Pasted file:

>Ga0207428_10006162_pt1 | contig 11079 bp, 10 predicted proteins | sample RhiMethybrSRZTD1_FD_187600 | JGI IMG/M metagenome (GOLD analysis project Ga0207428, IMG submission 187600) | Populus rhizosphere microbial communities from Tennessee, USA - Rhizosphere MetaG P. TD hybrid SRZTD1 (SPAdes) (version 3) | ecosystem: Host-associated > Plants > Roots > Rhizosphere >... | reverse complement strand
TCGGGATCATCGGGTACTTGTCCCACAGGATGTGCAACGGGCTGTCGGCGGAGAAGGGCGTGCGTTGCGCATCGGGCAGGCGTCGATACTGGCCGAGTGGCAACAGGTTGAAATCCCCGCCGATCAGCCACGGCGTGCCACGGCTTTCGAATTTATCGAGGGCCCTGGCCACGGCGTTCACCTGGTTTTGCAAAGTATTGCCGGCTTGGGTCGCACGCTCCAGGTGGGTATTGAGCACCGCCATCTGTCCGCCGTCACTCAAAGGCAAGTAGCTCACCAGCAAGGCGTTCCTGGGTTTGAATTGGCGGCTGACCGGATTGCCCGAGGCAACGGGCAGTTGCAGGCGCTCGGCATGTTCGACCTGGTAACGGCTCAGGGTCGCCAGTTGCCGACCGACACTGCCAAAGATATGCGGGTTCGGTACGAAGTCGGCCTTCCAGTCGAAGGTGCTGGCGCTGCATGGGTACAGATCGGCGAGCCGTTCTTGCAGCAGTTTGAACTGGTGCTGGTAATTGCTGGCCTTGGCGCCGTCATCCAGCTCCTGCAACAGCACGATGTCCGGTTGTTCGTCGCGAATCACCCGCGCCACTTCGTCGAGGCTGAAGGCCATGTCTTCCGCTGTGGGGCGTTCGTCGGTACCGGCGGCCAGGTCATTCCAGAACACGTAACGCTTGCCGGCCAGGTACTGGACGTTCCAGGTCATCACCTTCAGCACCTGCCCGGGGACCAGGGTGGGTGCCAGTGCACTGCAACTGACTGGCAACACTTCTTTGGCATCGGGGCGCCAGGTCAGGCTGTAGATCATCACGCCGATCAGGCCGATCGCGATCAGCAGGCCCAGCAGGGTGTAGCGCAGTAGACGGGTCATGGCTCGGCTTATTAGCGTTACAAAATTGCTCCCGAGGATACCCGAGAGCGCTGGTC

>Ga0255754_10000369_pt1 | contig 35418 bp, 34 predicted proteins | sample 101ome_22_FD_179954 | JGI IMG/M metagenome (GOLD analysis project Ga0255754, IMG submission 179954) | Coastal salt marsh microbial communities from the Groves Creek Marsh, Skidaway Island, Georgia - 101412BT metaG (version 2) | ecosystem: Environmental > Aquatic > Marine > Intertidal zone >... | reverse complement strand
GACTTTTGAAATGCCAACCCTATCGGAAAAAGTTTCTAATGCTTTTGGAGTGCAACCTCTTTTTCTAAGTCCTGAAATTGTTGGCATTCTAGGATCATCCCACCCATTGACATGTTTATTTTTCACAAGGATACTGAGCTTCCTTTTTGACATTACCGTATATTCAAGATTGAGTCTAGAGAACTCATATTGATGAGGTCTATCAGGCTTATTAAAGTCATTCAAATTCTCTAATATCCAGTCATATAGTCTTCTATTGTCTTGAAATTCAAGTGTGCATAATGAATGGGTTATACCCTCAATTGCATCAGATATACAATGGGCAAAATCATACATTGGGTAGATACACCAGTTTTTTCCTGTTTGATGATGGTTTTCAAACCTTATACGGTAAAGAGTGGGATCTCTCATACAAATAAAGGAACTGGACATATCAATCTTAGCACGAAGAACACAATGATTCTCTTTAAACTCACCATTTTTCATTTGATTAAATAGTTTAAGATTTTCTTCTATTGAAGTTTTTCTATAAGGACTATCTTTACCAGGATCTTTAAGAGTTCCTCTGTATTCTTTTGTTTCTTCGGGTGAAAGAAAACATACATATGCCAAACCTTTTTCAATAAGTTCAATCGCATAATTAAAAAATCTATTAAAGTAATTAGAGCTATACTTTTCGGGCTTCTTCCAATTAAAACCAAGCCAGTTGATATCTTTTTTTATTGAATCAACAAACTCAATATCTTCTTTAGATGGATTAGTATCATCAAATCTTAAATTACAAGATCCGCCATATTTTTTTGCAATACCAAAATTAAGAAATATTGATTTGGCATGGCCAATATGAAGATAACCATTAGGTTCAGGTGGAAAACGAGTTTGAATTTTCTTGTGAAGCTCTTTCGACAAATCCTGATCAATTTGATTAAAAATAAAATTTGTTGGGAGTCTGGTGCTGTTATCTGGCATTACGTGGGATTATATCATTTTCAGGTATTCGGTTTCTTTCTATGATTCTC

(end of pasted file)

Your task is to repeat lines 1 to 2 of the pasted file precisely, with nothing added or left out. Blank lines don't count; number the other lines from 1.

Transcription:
>Ga0207428_10006162_pt1 | contig 11079 bp, 10 predicted proteins | sample RhiMethybrSRZTD1_FD_187600 | JGI IMG/M metagenome (GOLD analysis project Ga0207428, IMG submission 187600) | Populus rhizosphere microbial communities from Tennessee, USA - Rhizosphere MetaG P. TD hybrid SRZTD1 (SPAdes) (version 3) | ecosystem: Host-associated > Plants > Roots > Rhizosphere >... | reverse complement strand
TCGGGATCATCGGGTACTTGTCCCACAGGATGTGCAACGGGCTGTCGGCGGAGAAGGGCGTGCGTTGCGCATCGGGCAGGCGTCGATACTGGCCGAGTGGCAACAGGTTGAAATCCCCGCCGATCAGCCACGGCGTGCCACGGCTTTCGAATTTATCGAGGGCCCTGGCCACGGCGTTCACCTGGTTTTGCAAAGTATTGCCGGCTTGGGTCGCACGCTCCAGGTGGGTATTGAGCACCGCCATCTGTCCGCCGTCACTCAAAGGCAAGTAGCTCACCAGCAAGGCGTTCCTGGGTTTGAATTGGCGGCTGACCGGATTGCCCGAGGCAACGGGCAGTTGCAGGCGCTCGGCATGTTCGACCTGGTAACGGCTCAGGGTCGCCAGTTGCCGACCGACACTGCCAAAGATATGCGGGTTCGGTACGAAGTCGGCCTTCCAGTCGAAGGTGCTGGCGCTGCATGGGTACAGATCGGCGAGCCGTTCTTGCAGCAGTTTGAACTGGTGCTGGTAATTGCTGGCCTTGGCGCCGTCATCCAGCTCCTGCAACAGCACGATGTCCGGTTGTTCGTCGCGAATCACCCGCGCCACTTCGTCGAGGCTGAAGGCCATGTCTTCCGCTGTGGGGCGTTCGTCGGTACCGGCGGCCAGGTCATTCCAGAACACGTAACGCTTGCCGGCCAGGTACTGGACGTTCCAGGTCATCACCTTCAGCACCTGCCCGGGGACCAGGGTGGGTGCCAGTGCACTGCAACTGACTGGCAACACTTCTTTGGCATCGGGGCGCCAGGTCAGGCTGTAGATCATCACGCCGATCAGGCCGATCGCGATCAGCAGGCCCAGCAGGGTGTAGCGCAGTAGACGGGTCATGGCTCGGCTTATTAGCGTTACAAAATTGCTCCCGAGGATACCCGAGAGCGCTGGTC